The ads are a noticeable break from Apple’s usual advertising style. While Apply has used highly-visible celebrities in their TV spots in the past, these days Apple rarely uses celebrities for their ads other than for Voice Over, opting more for product-focused advertising.

In a departure from its product-as-hero ads of the last few years, Apple has enlisted a pair of celebrities to hawk Siri.

Samuel L. Jackson and Zooey Deschanel star in the ads, which broke Monday night. In Jackson’s ad, he uses Siri to help cook a meal for “date night” and asks Siri to “find me a store that sells organic mushrooms for my risotto.” (Sorry fans, Jackson doesn’t drop any expletives in the ad.)

Deschanel, meanwhile, plays on her quirky/cute appeal and, noting it’s raining, asks Siri to find someone to deliver tomato soup. Then, she asks Siri to remind her to clean up — tomorrow — and then to play “Shake, Rattle and Roll” so she could dance today.

It’s unclear whether these ads, from longtime agency TBWA\Media Arts Lab, represent a new direction for Apple. The brand has typically opted to use celebs — including Richard Dreyfuss and Jeff Goldblum — for voiceovers.

via Mashable.

The ads do raise a few questions: Could this be the start of a new campaign for Apple and TBWA\Chiat\Day? Why did they choose Jackson and Deschanel? Should we expect to see more Siri-celeb ads out there soon? Perhaps the intention was to poke fun at celebrity-based ads. After all, in the Samuel L. Jackson ad he is departing from his stereotypical bad-boy character while Zooey Deschanel is playing a highly exaggerated version of her character. Whatever the intention is, we will be keeping our eyes peeled for upcoming Apple ads.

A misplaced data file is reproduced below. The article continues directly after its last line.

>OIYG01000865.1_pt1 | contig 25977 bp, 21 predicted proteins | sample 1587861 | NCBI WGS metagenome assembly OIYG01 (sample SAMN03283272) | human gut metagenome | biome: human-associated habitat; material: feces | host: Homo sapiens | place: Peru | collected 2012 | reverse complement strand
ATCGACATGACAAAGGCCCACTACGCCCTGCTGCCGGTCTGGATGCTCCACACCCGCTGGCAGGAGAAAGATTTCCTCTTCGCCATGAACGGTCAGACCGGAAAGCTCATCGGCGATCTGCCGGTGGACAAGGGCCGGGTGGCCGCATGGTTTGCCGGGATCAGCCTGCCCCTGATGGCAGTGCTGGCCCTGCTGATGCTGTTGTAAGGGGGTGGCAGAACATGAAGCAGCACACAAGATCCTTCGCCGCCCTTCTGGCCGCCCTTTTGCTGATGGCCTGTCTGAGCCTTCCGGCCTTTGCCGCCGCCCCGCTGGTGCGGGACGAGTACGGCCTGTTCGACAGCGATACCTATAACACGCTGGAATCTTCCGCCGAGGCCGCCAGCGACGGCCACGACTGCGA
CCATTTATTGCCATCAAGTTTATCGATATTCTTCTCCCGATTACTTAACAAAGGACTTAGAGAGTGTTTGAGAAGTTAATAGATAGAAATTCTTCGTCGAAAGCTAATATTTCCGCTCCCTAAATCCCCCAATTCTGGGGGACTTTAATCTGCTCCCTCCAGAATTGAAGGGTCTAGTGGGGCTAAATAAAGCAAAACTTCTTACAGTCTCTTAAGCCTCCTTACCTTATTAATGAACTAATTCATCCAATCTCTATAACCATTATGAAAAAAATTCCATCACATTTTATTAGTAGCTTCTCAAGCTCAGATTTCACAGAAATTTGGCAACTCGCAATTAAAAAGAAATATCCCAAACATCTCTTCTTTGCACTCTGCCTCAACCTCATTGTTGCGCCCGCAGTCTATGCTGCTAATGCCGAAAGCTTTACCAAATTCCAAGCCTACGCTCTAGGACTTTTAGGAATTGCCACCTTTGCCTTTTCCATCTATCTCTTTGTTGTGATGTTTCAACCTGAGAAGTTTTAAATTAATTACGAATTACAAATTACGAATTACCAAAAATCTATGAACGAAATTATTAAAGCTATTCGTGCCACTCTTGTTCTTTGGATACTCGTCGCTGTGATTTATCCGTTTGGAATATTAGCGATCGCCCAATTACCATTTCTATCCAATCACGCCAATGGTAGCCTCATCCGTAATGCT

Oh, and by the way, there’s a soundboard app called iSamJackson. You’re welcome.

Here's to the crazy ones

We’re still trying to imagine a world without Steve Jobs.
If you haven’t read his sisters eulogy, you should: “A Sister’s Eulogy for Steve Jobs” New York Times link.

The “think different” spot that was created soon after Steve returned to Apple, and moved the ad account back to Chiat/Day and rekindled the relationship with Lee Clow, may be the best short tribute to Steve, even though it’s from 1997.

As a memento, tribute and gift to you- we’ve taken the spot and created a poster for you to print and hang.

Here's to the Crazy ones poster

Click on image for link to PDF of "Here's to the Crazy One's poster

Enjoy.

 

Why Crispin Porter + Bogusky is the reigning king of Hoopla (advertising)

Crispin Porter + Bogusky is proving why they are at the top of almost every agency search consultants list. Burger King continues to have same store growth after years of failed campaigns, and changing agencies. VW was almost ready to give up on the US market, again, but have at least started to rebound sales. But what started out as an embarrassingly bad intro for Microsoft with Bill Gates and Jerry Seinfeld, and then into an “I’m a PC” has now hit pay dirt by not even talking about Microsoft’s products, but by doing a comparison between PC hardware and Apple hardware.

“Laptop Hunters” is credited with changing perception of brand value, according to a BrandIndex study: